The Role and Timing of Decompression in Acute Spinal Cord Injury
What do we know? What should we do?
Department of Neurosurgery
Royal North Shore and Dalcross Private Hospital
Sydney, New South Wales, Australia
The management of acute spinal cord injury has traditionaly concentrated on preventative measures as well as, for the better part of the previous century, conservative care. Pharmacologic interventions, in particular intravenous methylprednisolone therapy, have shown modest improvements in clinical trials and are still undergoing evaluation.
More recent interest has focused on the role of surgical reduction and decompression, particularly "early" surgery. A review of the current evidence available in the literature suggests that there is no standard of care regarding the role and timing of surgical decompression. There are insufficient data to support overall treatment standards or guideines for this topic. There are, however, Class II data indicating that early surgery (less than 24 hours) may be done safely after acute SCI.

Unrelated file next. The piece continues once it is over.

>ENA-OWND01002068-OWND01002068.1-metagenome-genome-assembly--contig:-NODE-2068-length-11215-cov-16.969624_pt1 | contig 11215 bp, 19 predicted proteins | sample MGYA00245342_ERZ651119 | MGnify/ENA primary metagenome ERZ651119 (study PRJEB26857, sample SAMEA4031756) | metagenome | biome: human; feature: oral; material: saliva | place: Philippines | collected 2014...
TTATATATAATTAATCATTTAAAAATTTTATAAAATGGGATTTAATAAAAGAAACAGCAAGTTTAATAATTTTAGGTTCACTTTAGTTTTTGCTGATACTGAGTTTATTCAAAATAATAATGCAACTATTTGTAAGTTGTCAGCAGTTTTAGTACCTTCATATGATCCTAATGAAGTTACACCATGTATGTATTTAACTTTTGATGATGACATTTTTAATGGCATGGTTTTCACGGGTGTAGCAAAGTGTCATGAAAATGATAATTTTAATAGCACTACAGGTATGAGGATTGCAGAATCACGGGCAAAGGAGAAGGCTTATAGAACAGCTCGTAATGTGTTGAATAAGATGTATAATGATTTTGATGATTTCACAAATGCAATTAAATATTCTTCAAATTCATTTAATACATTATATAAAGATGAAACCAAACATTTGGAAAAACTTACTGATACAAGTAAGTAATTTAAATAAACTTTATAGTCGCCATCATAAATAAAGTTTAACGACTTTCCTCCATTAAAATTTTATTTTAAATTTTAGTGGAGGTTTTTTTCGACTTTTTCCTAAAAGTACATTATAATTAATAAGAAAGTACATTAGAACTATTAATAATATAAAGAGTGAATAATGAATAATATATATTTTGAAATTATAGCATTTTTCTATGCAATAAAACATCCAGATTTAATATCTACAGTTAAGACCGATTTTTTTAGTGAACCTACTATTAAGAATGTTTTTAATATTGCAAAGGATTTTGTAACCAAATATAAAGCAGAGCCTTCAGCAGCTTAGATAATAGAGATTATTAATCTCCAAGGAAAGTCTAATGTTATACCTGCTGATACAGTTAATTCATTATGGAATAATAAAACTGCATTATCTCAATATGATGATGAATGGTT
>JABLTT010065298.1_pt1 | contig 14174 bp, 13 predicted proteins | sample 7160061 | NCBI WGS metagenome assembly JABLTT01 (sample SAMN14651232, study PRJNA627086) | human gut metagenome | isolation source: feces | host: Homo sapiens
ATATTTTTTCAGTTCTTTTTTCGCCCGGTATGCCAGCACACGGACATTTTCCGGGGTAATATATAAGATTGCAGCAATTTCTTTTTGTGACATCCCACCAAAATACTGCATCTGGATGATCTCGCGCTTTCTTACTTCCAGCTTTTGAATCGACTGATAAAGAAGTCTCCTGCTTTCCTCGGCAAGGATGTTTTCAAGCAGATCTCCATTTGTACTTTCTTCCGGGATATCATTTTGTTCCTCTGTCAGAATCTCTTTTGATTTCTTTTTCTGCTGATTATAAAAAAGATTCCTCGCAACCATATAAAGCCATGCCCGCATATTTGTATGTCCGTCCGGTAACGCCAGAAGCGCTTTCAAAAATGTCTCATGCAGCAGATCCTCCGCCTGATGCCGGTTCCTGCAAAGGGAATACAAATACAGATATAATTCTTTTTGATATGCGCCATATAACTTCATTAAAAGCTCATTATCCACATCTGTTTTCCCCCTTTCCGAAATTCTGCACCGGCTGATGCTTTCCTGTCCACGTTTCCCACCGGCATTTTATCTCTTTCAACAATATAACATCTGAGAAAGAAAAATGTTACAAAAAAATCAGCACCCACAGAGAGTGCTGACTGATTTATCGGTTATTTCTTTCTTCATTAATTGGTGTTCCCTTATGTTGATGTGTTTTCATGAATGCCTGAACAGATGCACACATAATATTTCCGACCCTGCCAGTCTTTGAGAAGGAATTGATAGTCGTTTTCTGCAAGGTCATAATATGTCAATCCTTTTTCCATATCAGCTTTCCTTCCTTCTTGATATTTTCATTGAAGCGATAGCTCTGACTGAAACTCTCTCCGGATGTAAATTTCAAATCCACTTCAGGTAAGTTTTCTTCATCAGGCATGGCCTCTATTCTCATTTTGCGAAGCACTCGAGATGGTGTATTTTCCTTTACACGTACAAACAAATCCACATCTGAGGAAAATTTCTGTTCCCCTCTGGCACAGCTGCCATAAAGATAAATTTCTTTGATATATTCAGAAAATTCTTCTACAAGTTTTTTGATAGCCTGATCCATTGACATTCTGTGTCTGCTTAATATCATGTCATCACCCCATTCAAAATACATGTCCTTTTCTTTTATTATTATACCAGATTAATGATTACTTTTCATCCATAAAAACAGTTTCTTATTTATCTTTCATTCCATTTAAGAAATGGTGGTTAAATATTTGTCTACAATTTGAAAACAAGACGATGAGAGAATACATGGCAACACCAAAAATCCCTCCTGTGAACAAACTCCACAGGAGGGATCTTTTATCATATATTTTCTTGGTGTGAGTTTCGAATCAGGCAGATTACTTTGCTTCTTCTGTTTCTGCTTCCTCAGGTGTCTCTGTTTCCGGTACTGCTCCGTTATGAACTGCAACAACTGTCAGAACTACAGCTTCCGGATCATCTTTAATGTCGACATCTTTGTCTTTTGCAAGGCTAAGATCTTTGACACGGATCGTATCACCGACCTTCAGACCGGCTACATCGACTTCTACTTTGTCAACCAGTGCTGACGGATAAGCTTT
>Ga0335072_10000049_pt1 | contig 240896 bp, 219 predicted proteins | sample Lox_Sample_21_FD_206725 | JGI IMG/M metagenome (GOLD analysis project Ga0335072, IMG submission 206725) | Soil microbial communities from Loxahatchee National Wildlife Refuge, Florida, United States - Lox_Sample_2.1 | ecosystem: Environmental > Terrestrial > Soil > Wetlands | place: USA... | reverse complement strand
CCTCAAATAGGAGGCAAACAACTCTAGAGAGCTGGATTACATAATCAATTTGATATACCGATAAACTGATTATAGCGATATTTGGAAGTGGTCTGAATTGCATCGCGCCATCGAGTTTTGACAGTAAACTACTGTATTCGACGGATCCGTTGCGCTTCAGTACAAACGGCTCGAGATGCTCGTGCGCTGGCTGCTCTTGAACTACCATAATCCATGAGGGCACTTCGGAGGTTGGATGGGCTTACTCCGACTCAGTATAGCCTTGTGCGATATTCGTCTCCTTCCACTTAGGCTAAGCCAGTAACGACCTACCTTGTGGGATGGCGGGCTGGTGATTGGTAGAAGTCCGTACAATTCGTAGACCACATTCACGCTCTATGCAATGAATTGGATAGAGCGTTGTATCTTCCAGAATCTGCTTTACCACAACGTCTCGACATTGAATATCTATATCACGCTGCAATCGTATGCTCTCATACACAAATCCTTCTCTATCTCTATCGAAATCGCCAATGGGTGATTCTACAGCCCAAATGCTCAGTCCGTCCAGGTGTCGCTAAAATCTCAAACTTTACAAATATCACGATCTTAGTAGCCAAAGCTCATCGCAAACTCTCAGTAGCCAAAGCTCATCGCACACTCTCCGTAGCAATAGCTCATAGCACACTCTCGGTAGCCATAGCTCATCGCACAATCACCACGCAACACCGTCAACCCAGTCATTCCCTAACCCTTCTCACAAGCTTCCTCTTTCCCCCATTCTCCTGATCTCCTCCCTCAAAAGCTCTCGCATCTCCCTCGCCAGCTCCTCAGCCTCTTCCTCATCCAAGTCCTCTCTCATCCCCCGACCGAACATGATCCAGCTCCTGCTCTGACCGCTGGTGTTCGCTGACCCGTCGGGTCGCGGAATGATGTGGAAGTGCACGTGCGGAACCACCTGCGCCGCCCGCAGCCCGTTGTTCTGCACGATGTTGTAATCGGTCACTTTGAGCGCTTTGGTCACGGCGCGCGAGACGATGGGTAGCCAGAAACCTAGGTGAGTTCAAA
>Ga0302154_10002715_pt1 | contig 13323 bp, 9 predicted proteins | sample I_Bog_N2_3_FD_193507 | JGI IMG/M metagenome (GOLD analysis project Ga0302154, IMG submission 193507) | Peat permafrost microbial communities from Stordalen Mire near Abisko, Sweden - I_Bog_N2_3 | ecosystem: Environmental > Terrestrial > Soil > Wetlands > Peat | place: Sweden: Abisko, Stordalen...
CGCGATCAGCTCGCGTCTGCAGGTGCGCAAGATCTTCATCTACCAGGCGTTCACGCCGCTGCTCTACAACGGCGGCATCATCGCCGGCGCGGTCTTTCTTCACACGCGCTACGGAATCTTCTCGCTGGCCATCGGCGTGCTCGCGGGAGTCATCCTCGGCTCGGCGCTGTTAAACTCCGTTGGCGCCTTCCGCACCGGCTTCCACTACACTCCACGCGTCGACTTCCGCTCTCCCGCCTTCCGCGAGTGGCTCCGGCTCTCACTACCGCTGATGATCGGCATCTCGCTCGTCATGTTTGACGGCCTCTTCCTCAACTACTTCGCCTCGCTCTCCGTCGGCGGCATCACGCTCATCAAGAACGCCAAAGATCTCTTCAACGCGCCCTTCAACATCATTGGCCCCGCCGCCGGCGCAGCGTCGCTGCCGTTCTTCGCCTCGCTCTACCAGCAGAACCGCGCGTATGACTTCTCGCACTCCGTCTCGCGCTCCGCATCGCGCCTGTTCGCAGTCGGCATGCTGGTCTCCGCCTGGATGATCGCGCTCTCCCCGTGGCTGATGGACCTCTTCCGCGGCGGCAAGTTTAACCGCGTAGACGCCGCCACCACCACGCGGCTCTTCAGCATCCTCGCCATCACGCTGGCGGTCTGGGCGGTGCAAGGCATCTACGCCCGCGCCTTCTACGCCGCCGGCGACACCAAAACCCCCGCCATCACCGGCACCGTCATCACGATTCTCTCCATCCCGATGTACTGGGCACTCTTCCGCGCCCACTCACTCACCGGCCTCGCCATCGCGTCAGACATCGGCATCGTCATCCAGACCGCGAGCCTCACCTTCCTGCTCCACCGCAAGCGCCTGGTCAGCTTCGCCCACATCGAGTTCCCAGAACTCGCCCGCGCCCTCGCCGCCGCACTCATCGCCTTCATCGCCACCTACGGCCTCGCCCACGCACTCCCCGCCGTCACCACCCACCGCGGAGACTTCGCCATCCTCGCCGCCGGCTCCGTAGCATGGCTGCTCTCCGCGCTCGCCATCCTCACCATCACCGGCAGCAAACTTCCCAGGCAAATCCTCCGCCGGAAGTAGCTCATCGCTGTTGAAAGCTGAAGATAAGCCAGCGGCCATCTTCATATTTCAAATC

Furthermore, there are Class III data to suggest a role for urgent decompression in the setting of 1) bilateral facet dislocation and 2) incomplete spinal cord injury with a neurologically deteriorating patient. Whereas there is biologic evidence from experimental studies in animals that early decompression may improve neurologic recovery after SCI, the relevant time frame in humans remains unclear. To date, the role of decompression in patients with SCI is only supported by Class III and limited Class II evidence and accordingly can be considered only a practice option. Accordingly, there is a strong rationale to undertake prospective, controlled trials to evaluate the role and timing of decompression in acute SCI.